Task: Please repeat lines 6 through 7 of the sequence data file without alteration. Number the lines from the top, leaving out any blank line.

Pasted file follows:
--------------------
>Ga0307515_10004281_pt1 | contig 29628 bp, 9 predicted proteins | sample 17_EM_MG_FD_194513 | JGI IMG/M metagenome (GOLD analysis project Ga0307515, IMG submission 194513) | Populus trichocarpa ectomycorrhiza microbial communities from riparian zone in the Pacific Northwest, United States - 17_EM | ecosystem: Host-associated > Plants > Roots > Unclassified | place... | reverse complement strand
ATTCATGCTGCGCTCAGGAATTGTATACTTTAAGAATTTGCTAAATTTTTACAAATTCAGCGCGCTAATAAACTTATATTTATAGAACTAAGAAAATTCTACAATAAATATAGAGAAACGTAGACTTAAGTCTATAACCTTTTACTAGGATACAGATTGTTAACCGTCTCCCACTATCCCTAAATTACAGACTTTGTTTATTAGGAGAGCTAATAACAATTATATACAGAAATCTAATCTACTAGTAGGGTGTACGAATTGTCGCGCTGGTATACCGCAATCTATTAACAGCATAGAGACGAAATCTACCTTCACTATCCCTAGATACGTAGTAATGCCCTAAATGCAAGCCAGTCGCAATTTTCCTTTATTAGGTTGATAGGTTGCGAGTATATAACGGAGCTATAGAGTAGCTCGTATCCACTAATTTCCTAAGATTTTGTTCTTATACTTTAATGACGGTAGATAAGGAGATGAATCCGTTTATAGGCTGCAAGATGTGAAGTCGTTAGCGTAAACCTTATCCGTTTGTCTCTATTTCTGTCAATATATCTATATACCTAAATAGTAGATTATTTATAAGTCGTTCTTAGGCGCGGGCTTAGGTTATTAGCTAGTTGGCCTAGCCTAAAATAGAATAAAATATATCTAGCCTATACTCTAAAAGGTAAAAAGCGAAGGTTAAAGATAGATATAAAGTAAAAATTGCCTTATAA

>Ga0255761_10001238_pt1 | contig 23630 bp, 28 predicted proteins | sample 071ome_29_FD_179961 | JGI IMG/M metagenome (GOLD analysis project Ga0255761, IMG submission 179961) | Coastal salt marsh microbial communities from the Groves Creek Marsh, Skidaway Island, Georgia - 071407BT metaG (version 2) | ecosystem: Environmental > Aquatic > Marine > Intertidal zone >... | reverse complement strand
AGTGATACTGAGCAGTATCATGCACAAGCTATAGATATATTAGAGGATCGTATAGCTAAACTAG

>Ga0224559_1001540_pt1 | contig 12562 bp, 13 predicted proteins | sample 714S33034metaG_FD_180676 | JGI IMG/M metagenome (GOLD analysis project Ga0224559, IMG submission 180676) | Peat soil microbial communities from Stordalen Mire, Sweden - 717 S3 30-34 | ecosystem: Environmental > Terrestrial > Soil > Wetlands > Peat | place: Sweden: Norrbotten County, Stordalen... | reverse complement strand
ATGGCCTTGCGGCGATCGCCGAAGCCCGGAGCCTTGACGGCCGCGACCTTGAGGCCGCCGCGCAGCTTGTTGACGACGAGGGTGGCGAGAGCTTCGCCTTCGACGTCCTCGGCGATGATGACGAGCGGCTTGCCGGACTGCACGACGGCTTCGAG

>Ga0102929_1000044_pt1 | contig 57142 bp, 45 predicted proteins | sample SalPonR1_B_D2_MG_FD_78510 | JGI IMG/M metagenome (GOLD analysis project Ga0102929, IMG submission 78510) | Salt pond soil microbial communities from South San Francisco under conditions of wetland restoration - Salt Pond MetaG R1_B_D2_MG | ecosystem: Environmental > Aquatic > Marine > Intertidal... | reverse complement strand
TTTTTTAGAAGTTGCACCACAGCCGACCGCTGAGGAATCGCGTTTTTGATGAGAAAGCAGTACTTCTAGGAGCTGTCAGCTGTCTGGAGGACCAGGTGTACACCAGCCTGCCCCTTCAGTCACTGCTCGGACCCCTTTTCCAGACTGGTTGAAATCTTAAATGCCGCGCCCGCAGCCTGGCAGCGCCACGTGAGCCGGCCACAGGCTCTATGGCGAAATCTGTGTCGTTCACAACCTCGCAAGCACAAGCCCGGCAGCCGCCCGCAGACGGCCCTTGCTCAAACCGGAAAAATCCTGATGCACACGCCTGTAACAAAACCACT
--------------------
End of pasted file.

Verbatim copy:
ATGGCCTTGCGGCGATCGCCGAAGCCCGGAGCCTTGACGGCCGCGACCTTGAGGCCGCCGCGCAGCTTGTTGACGACGAGGGTGGCGAGAGCTTCGCCTTCGACGTCCTCGGCGATGATGACGAGCGGCTTGCCGGACTGCACGACGGCTTCGAG

>Ga0102929_1000044_pt1 | contig 57142 bp, 45 predicted proteins | sample SalPonR1_B_D2_MG_FD_78510 | JGI IMG/M metagenome (GOLD analysis project Ga0102929, IMG submission 78510) | Salt pond soil microbial communities from South San Francisco under conditions of wetland restoration - Salt Pond MetaG R1_B_D2_MG | ecosystem: Environmental > Aquatic > Marine > Intertidal... | reverse complement strand